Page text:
For now, this will continue to be a Davidson County-only blog. When I think of some of the massive collections of work I have yet to chronicle, notably the Elliston Place garage and the dozens of musician portraits in Berry Hill, it’s hard to think about expanding. For that matter, I have dozens of files under the heading “Future Blog Posts,” most of which I need to do more research for or reshoot photos (I have gotten very picky about the pictures I use.) But visiting the Metroplex (as Dallas-Ft. Worth is known), I realized if I lived there I would have to do an area-wide blog, and I think I will have to do so here as well in time. The surrounding counties have developing outdoor art scenes of their own, often by the same artists who work in Davidson County. It’s really the same scene, and singling out Davidson County is somewhat artificial.
The header photo is the mural at Chromatics. The artist who made it, TACKZ, recently contacted me, which reminded me that, to my knowledge, only the refurbished Painter Man at the Hard Rock Cafe on Lower Broad is older. The Chromatics mural is a true survivor, dating back to 1993. We definitely have a very different outdoor art scene than we did in 1993. We actually have one now! I intend to continue to chronicle it as best I can.
Able Restaurant Equipment on Nolensville is no more. While the building that once housed the business still hosts two versions of this sign, the store closed some months ago. As I’ve written before, vintage hand-lettered signs in Nashville like this one are under threat. Of course, a sign is always under threat if the business closes, but it’s also true that the rapid pace of development in Nashville increases the threat. There’s a small signature at the bottom crediting “Post Sign Co.” I have been able to find no evidence of a sign company by that name. It may have passed out of existence pre-internet, or just so long ago that all internet traces of it have disappeared. That much of the sign is in Spanish suggests the possibility that this was one of the earliest Hispanic-oriented businesses on Nashville, if the sign actually goes back to the ’80s. If it was done later, then perhaps Able was merely responding to its changing neighborhood. The sign above on the north side of the building is the better preserved of the two signs (the south-side sign is below). However, recently it was defaced with some very carefully hand-lettered and quite vulgar insults I won’t reprint here. If a future owner wishes to preserve the sign, the graffiti is on the white part and could be easily painted over.
Located at 2601 Nolensville Pike, Nashville, TN 37211. There is some parking available in the alley behind, and along Grandview Avenue one block west.
The artist who goes by jamersonsgc and signs all his work #lowkeyart has been busy of late. You’ll see on his Instagram page linked above a lot of new work in an around the J.C. Napier Homes, and along the Lafayette/Murfreesboro Pike corridor. This home, found at the corner of Cannon and Claiborne Streets, on the southeast of the Napier complex, is an older work. The whole house is covered, primarily with religious themes. On the front, he quotes both Jeremiah 5:21 (thus the title of this post) and the gospel tune “Open our Eyes.” Here it is by The Gospel Chiefs, Earth Wind & Fire, and Funkadelic. There’s a Christ figure on one side, a giant “ELOHIM” on the other, and the apple and serpent in the garden on the back. The house itself is in bad shape. While gentrification is coming slowly to this neighborhood, this still should be considered endangered art. At the rate this artist is going, there will be plenty to replace it soon should it go.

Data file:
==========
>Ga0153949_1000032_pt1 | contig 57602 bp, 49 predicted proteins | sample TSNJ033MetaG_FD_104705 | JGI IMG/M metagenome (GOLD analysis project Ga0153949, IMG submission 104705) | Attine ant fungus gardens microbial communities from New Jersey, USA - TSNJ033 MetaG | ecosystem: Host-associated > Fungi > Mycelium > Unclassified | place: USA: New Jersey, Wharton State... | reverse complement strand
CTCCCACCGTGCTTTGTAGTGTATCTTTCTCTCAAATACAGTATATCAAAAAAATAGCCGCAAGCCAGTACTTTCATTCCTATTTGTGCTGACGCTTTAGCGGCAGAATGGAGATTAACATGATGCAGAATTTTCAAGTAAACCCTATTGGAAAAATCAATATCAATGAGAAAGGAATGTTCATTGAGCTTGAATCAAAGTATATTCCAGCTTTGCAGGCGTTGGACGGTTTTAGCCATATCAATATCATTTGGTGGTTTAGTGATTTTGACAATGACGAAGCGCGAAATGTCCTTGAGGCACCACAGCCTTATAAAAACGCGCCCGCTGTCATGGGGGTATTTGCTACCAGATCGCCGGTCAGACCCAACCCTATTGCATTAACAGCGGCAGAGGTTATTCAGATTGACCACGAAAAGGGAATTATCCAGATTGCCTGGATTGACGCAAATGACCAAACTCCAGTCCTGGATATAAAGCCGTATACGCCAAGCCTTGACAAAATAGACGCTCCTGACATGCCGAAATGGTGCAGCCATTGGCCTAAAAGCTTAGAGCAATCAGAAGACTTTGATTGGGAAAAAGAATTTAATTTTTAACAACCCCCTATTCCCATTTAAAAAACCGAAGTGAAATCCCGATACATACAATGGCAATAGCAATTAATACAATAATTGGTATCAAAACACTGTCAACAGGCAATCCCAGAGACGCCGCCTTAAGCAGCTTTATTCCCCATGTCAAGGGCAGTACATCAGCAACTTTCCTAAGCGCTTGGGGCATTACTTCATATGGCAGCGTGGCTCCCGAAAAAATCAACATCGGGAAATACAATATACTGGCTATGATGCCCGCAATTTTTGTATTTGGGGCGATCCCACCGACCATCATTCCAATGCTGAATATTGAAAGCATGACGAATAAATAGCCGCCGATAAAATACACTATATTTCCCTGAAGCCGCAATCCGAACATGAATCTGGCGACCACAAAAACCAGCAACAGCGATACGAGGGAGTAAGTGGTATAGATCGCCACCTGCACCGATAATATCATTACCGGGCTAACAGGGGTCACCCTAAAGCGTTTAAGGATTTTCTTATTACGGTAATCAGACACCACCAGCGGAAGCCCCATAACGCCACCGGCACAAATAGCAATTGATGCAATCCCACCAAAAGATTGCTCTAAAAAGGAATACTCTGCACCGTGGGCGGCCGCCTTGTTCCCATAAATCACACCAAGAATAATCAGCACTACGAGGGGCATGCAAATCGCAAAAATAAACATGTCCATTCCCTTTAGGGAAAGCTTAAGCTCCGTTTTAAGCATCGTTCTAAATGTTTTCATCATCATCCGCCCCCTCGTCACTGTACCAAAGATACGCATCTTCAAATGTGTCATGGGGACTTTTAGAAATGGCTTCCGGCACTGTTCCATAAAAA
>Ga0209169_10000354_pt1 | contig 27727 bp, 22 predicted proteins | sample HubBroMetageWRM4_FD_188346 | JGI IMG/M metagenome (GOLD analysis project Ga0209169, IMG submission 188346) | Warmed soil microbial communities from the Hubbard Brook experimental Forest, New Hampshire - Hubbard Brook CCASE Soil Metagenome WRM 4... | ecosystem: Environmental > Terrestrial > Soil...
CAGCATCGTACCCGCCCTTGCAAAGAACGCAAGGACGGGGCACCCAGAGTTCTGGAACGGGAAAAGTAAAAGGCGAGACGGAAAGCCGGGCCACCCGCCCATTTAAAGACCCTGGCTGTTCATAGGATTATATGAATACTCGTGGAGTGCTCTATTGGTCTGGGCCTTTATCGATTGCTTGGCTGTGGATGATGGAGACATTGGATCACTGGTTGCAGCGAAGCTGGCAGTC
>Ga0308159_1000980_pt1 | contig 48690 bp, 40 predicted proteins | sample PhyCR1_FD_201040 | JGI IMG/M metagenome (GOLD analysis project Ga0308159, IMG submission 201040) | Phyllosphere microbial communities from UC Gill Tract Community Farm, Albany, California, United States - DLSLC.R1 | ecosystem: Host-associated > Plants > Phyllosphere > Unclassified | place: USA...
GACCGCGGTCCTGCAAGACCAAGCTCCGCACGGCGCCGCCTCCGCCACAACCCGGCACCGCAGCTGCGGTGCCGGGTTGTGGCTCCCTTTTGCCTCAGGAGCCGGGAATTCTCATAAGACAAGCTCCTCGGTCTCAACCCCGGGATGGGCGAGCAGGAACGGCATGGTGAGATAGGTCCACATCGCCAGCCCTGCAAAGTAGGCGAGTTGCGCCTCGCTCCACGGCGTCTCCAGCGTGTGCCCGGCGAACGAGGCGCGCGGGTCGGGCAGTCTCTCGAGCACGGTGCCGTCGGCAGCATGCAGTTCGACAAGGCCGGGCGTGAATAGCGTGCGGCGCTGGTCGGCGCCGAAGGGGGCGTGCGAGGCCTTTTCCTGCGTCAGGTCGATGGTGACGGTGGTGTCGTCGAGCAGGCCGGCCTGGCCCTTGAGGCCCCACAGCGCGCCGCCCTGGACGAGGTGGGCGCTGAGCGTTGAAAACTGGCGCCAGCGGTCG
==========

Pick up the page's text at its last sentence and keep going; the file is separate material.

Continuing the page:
Located at 71 Cannon Street. There is street parking available. The house appears unoccupied, but still, be respectful.
Since 1943, Nashville Spring Service has been meeting all your vehicle and trailer spring needs, including, like the sign says, products from Monroe Shocks and Struts. They also provide a lot of other services, like cabinets and shelving. For most of those years, they’ve been in a red-brick building with the official address of 621 Eight Avenue South, but which lies on the corner of 9th Avenue South and “Litte” Division Street (Just one block north of Eight and Division there is a block-long stretch of road also called Division Street.) They have moved, however, to 216 Omohundro Place, an industrial area more in keeping with their work, unlike the rapidly gentrifying neighborhood they leave behind. The old building is for sale. That puts this sign in danger. This type of sign used to be common in Nashville, and you can still find a few of them around, but by and large, they disappear when the business does (or when the building is torn down.) Some new businesses save the old signs, but that’s rare. So as this blog is meant in part as an archive, I want to document it while it still exists. I found a picture on Google Maps of a three-dimensional sign that used to be here as well (see below) but I don’t believe it made the move to Omohundro. Keep an eye out for these fossils. They are disappearing.
Located, officially, at 621 Eight Avenue South. It actually faces Ninth, at the corner with “Little” Division Street. Around that corner is some of the only free street parking left in downtown Nashville. Grab it while you still can.